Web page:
Achieving a great customer experience in today’s digital-first world is more challenging than ever. Customers interact with companies in a dizzying array of places. They are no longer only interacting with a call center operator or delivery driver; they connect with email campaigns, chatbots, review sites and social media. Companies have struggled for years to adapt to a digital-first, multi-channel environment. But many have failed to create a great, unified customer experience. Research has shown that outstanding customer experiences are fueled by new, cross-functional collaborations between organizations. Customer experience can no longer be driven by a front-line sales representative or even a dedicated customer experience team; everyone has a role in your organization. This article explores how leaders can lay the foundation for great customer experiences within the walls of their company before it’s delivered to customers. It requires cross-functional commitment and collaborative implementation.
In late 2021, online food delivery company DoorDash announced that all employees, including its engineers and senior executives, must participate in food delivery (“dash”) at least once a month. The goal of the employee initiative was to foster “customer obsession” by bringing employees closer to the customer, all in an effort to make service “1% better every day.”
Many companies have gone to such great lengths to improve the customer experience, and for good reason. Improving this, even by a fraction, can generate tens of millions of dollars in revenue, reducing customer churn and increasing customer spend.
Achieving a great customer experience in today’s digital-first world is more challenging than ever. Customers interact with companies in a dizzying array of places. They are no longer only interacting with a call center operator or delivery driver; they connect with email campaigns, chatbots, review sites and social media.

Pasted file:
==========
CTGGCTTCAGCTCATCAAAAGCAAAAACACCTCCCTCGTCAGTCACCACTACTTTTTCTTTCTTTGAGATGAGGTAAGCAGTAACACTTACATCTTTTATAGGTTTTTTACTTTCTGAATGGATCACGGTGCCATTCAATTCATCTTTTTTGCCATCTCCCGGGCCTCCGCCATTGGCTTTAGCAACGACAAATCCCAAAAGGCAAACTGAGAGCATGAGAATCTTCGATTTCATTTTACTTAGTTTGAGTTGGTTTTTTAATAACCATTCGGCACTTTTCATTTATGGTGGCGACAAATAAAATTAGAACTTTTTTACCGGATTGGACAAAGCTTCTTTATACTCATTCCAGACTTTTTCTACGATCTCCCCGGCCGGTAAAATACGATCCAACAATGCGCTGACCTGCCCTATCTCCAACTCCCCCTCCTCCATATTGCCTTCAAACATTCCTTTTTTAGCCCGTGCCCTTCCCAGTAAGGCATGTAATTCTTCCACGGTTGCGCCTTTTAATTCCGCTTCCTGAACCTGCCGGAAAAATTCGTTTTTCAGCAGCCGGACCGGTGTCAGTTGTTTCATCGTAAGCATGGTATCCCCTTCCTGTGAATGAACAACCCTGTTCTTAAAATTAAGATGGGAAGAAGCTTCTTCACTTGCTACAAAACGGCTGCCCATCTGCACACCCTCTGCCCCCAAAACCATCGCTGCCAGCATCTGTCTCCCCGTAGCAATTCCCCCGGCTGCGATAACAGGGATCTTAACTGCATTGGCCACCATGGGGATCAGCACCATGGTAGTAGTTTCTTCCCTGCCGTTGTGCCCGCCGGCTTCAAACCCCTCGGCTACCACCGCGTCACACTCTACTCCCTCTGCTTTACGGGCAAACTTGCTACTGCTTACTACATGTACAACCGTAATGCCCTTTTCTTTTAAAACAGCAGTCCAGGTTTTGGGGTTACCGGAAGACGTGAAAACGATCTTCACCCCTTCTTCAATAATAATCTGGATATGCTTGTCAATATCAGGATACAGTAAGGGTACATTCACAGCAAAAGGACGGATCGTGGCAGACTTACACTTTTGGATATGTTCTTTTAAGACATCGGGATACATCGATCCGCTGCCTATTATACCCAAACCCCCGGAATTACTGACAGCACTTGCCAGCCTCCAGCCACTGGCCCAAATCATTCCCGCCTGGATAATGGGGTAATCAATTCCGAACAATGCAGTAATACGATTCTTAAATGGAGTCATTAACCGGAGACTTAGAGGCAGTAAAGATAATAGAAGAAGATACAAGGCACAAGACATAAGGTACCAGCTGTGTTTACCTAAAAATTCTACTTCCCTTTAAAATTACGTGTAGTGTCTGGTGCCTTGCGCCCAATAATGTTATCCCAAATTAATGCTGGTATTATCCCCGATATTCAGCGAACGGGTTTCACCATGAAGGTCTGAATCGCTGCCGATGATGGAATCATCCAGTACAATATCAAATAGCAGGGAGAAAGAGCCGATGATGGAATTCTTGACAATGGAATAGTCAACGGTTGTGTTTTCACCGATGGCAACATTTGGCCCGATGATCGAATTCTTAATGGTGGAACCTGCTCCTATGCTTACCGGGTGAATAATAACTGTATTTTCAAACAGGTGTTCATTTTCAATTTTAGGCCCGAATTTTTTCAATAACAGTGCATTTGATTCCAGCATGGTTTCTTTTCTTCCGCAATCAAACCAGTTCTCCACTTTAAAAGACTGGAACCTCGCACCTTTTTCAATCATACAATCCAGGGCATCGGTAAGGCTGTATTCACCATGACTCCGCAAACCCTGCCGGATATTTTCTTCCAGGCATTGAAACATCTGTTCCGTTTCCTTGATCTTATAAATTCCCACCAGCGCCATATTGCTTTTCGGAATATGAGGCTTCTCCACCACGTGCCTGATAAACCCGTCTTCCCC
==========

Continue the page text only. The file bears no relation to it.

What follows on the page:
Outstanding customer experiences require new cross-functional relationships.
Companies have struggled for years to adapt to a digital-first, multi-channel environment. But many have failed to create a great, unified customer experience. Customer satisfaction ratings in the US are at an all-time low, according to the American Customer Satisfaction Index (ACSI).
At The Work Innovation Lab by Asana, a future-of-work think tank helping companies adapt to the changing nature of work, much of our research is focused on helping companies understand how they collaborate and how they can do so more effectively. We call this operational understanding “common sense.”
In our research, we found that outstanding customer experiences are fueled by new, cross-functional collaborations between organizations. Customer experience can no longer be driven by a front-line sales representative or even a dedicated customer experience team; everyone has a role in your organization.